Faced with an indifferent and inefficient CEB at a time of crisis Open letter to the Minister of Power and Energy At 4.15 a.m. on January 31, I began to get a strong smell of smoke that seemed to me like burning plastic. Then suddenly all the plug points in my home fused and we [...]


Letters to the Editor


Faced with an indifferent and inefficient CEB at a time of crisis

Open letter to the Minister of Power and Energy

At 4.15 a.m. on January 31, I began to get a strong smell of smoke that seemed to me like burning plastic. Then suddenly all the plug points in my home fused and we lost power. Our home was full of smoke and we heard a loud noise. When my father and I ran out to investigate we found the Main Distribution Board, that is installed by the CEB up in flames. The flames were beginning to find their way through the brick wall.

I wasted no time. At 4.28 a.m. I called 1987 – the hotline of the CEB and explained to the gentleman who answered the phone what was happening and asked him to please deploy an emergency crew. He then told me that “these things are not relevant to him”, and to call 0114 498 498. I did so and a young lady answered the phone and asked me what the problem was. I explained the situation again and begged of her to make haste. She took down my particulars and told me she will notify the crew. I received the SMS notification with my complaint reference number (19013427) at 4.35 a.m.

I then proceeded to call the Fire Services (110), at 4.37 a.m. They took down my details and the fire engine was at the location in 25 minutes, (which in my opinion is far too late for an emergency response time from Dehiwala to Colombo 5 at the time the incident took place). They proceeded to use the CO2 extinguisher but since the brick wall was now beginning to catch the flames and work itself into a steady burn, they broke through the distribution board and quelled the fire.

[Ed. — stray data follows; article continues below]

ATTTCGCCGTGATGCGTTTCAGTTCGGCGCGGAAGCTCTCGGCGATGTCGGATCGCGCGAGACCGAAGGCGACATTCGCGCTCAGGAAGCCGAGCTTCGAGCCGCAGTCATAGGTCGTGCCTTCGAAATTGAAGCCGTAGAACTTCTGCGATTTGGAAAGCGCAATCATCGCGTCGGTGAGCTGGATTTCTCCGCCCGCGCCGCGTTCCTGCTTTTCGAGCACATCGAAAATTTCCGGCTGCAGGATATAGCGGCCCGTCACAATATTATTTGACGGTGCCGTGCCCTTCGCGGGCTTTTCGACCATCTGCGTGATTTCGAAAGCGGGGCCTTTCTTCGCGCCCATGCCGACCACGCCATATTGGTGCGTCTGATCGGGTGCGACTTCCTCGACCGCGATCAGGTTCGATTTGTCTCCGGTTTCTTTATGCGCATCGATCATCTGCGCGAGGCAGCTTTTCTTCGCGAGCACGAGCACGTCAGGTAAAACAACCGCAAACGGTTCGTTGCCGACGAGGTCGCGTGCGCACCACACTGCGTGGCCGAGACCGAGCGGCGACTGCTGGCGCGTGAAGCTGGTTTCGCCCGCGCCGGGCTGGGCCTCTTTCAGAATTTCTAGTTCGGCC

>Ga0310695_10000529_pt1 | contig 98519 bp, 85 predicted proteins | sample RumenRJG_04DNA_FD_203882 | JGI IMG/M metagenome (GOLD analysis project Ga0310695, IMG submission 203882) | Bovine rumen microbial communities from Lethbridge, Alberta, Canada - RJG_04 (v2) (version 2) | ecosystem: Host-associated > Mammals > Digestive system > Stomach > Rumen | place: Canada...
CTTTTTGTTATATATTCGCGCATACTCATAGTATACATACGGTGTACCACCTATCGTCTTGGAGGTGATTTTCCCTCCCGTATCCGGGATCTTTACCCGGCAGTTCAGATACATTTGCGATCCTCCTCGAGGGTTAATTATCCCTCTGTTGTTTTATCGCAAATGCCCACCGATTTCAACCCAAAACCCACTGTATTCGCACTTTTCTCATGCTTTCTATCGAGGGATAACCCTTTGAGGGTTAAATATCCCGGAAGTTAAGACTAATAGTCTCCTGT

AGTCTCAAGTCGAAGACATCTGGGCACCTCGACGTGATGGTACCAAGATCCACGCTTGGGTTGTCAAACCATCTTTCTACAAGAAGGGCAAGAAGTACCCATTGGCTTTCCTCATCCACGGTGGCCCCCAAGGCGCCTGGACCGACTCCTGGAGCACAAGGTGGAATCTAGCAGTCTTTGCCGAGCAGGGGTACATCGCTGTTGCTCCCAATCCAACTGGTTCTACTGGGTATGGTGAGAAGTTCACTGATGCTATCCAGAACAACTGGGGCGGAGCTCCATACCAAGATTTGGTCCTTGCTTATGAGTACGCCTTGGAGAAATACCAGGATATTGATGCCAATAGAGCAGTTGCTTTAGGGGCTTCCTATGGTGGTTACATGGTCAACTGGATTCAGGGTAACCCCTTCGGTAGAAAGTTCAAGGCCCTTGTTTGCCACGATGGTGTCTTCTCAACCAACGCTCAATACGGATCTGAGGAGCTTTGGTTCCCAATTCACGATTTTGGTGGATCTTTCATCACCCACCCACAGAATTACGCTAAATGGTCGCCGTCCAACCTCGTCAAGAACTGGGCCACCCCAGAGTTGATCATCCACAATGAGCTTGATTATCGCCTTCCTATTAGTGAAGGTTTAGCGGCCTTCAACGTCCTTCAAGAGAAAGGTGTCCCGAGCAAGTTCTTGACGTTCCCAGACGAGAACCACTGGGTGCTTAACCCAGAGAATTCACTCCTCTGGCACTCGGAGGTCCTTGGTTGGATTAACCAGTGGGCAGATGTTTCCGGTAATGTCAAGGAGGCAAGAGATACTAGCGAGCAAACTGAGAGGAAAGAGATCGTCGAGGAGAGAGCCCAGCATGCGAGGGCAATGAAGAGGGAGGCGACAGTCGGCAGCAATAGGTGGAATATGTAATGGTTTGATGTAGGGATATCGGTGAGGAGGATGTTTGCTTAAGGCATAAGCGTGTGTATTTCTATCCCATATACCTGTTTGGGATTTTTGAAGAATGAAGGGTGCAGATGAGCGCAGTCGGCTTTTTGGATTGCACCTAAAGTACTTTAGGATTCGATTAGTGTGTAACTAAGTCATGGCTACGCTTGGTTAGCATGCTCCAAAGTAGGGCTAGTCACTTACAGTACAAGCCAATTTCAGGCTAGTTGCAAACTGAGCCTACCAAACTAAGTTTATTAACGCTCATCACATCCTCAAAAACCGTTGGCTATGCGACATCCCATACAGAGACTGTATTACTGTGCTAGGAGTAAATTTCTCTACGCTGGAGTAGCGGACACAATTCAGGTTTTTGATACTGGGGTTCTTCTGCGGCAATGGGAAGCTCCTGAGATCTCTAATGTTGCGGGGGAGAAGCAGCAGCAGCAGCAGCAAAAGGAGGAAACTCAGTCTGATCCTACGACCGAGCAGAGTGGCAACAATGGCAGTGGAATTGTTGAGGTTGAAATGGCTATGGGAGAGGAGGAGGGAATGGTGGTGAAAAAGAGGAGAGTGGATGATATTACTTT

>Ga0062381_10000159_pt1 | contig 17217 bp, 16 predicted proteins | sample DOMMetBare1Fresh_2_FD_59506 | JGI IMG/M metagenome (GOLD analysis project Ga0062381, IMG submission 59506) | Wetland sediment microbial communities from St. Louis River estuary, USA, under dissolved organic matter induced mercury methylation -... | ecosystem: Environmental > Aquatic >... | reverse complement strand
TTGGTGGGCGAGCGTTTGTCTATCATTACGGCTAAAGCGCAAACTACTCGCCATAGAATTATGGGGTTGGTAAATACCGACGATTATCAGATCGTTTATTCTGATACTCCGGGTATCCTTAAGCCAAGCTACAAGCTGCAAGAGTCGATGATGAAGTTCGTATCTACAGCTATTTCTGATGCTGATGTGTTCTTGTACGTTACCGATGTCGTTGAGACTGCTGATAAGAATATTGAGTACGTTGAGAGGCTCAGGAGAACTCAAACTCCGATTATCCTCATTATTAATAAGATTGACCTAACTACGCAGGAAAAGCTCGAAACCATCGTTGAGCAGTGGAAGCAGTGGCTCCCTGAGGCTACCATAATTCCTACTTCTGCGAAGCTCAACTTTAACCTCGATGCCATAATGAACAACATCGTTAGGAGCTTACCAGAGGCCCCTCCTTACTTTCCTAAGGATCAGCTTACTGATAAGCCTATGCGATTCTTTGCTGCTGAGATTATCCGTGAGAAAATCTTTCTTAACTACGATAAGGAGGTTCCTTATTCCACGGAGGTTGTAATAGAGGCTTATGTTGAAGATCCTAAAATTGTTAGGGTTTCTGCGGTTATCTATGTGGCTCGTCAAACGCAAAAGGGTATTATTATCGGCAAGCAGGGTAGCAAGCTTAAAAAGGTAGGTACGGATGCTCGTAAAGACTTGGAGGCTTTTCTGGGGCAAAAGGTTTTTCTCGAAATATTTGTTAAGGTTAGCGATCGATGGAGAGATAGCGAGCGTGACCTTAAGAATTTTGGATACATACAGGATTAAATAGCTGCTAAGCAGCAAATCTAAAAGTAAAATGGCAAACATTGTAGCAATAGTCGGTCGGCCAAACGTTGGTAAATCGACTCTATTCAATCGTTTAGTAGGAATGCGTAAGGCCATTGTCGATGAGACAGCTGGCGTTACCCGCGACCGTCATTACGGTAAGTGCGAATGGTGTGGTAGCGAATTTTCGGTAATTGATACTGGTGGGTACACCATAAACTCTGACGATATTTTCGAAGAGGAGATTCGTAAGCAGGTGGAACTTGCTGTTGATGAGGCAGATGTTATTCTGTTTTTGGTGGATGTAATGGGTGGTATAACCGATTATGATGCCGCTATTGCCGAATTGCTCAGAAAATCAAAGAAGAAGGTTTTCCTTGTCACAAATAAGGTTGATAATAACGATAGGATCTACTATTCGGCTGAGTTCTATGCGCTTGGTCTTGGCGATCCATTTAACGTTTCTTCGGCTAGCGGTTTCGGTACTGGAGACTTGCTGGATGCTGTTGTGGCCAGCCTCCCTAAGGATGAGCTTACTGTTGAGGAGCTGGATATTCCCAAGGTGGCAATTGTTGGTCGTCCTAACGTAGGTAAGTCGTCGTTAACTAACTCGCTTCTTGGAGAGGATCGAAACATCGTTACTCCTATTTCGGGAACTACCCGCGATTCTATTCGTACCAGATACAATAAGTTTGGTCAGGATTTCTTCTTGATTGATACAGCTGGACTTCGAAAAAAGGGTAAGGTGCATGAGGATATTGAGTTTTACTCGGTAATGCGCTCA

They asked me why I had not called the CEB. I told them I had but there was no response. The Fire Services HQ also called the CEB with no success. If Fire Services had not helped us, this situation would have escalated.

I called 0114 498 498 again at 4.58 a.m., and 5.04 a.m. but there was no answer. In between these calls I called 1987 again at 5.06 a.m. and pleaded with them to please help me. The gentleman, quite annoyed with me said “it is not his job and there is nothing he can do and to call the other number”. I asked him why he couldn’t  help me and then he raised his voice and said, “you have a complaint number so call them and not us”. I called 0114 498 498 again at 5.11 a.m.. The lady, waking up from her sleep answered the phone. I pleaded yet again, asking her  where the crew was and she just said “oh I have told them already, I will remind them again”. I was at the end of my tether. I reminded her I am a tax payer and I have a right to better service. She then repeated, “I have already told them, I will remind them again”.

The CEB arrived at the scene just minutes before the clock struck 6 a.m. – this was over an hour after I had reported the fire.

Minister, this is callous, irresponsible, unprofessional and unacceptable. Your CEB admin and call centre staff are atrocious. They have no service culture. It is as though they are doing me a favour by answering the phone. They are rude, inefficient and downright offensive.  Also the technicians had not been notified that they had to return to our home to replace the distribution board and restore power. We had to call the technicians at the Siebel Office CEB Maintenance office and ask them to come to restore power for us and to please make sure we are safe. Thankfully, your technicians have a far better idea of what service culture is and they did a brilliant job.

I am a citizen of this nation. I am a taxpayer. I have the right to an explanation from the CEB  that falls under your purview.  Your processes and coordinating systems are ineffective, inefficient and of no use to the public they are meant to serve.